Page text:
legi-, -leg-, -ligi-, -lig-, -lect-, -lectic, -lection
(Latin: read, readable [to choose words; to gather, to collect; to pick out; to read, to recite])
Closely related to lexi-, -lexia, -lexic, -lexis (Greek: a word; a saying, a phrase; speaking).
2. Lacking precision or unnecessarily complicated or long.
2. Unworthy of being chosen; unfit: "The company considered her ineligible for the job."
2. Very intelligent and knowledgeable.
2. The capacity to acquire and apply knowledge or the faculty of thought and reason.
3. Information about secret plans or activities; especially, those of foreign governments, the armed forces, business enemies, or criminals.
4. Etymology: from Latin intelligent-, formed from intellegere,, “to perceive, to discern”; from inter-, “between” plus legere, “to choose, to read”.
2. Aware, knowledgeable, or informed.
3. Etymology: from Latin intelligent-, formed from intellegere, “to perceive, to discern”; from inter-, “between” plus legere, “to choose, to read” (source of English "select" and "legible").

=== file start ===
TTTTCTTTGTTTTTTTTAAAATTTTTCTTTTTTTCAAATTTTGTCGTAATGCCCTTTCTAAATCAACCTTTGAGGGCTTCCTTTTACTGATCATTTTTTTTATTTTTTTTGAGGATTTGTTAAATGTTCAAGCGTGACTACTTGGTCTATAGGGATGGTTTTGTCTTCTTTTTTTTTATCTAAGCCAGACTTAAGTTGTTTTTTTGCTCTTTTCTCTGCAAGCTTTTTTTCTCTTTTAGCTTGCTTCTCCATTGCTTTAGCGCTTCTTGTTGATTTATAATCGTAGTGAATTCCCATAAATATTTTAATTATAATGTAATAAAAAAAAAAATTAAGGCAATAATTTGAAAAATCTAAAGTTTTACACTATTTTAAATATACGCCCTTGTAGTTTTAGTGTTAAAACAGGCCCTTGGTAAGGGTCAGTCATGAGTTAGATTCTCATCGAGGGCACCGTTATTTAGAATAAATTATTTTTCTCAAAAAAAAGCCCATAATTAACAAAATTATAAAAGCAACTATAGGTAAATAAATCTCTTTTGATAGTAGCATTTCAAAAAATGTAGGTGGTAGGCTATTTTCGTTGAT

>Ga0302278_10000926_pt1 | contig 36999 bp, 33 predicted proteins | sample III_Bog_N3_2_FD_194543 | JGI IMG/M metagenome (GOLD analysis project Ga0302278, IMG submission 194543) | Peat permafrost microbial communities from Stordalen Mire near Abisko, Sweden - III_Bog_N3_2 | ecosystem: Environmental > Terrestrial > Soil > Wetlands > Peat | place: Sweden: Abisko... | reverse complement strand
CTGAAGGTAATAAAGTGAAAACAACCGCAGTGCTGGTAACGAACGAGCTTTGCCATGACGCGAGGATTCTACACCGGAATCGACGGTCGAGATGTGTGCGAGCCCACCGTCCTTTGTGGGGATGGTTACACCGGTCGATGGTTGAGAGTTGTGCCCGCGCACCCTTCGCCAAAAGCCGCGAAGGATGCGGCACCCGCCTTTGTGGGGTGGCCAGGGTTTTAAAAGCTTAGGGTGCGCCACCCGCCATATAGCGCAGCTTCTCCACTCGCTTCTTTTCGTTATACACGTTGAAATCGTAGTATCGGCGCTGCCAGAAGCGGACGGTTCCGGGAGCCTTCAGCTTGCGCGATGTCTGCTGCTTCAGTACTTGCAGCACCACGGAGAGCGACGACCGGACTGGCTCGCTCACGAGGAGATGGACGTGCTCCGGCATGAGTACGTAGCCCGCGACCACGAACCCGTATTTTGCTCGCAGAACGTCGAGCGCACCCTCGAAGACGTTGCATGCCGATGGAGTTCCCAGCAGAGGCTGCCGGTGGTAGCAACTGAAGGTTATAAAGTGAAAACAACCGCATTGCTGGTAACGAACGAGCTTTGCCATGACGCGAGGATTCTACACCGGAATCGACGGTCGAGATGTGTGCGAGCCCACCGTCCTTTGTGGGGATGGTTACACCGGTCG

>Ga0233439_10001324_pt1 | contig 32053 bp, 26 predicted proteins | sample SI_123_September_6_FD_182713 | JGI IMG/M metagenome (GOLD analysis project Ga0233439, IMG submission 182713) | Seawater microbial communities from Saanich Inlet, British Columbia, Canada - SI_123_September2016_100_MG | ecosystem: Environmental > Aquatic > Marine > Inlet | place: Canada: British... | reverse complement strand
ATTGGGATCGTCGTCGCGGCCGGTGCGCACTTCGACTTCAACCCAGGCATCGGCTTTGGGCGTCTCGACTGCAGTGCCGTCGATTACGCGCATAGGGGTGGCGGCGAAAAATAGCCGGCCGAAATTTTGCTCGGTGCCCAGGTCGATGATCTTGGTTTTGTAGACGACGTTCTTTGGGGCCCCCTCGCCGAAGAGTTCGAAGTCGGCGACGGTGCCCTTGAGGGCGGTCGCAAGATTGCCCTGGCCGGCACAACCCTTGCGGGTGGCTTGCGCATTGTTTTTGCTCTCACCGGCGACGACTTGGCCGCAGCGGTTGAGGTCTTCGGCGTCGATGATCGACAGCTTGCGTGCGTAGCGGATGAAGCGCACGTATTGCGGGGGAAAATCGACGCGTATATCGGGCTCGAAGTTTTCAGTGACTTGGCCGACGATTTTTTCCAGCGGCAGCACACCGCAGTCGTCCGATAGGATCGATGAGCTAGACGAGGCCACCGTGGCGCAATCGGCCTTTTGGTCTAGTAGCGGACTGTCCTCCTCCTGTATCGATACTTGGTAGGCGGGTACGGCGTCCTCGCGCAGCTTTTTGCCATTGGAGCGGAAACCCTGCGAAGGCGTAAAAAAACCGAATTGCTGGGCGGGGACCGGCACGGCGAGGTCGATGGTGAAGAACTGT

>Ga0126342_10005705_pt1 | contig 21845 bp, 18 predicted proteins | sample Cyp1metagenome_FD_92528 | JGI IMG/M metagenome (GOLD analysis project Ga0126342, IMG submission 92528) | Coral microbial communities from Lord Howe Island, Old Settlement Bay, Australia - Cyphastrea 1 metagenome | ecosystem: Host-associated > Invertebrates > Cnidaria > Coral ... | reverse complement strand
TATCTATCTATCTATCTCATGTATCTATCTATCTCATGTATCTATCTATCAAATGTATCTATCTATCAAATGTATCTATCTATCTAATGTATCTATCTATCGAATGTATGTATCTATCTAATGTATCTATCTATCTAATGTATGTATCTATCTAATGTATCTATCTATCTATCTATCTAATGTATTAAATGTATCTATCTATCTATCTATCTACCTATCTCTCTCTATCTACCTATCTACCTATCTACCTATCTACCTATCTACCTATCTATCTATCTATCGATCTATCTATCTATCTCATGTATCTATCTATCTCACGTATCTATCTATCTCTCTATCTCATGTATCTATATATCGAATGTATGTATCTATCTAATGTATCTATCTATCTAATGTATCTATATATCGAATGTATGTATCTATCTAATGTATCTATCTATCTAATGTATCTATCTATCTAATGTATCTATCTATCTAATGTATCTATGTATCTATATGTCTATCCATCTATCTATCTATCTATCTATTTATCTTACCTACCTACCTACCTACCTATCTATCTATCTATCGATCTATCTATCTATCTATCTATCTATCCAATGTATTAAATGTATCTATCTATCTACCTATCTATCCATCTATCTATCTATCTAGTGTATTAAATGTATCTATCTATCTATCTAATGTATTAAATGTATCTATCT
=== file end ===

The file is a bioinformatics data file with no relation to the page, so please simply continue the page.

Intelligent design (ID) is an anti-evolution belief that asserts that naturalistic explanations of some biological entities are not possible and such entities can only be explained by intelligent causes.
Advocates of intelligent design maintain that their belief is scientific and provides empirical proof for the existence of God. They claim that intelligent design should be taught in the science classroom as an alternative to the science of evolution.
2. Perceptible only by the mind, not the senses.
2. Not religious; not practicing a religion and feeling no religious impulses or emotions.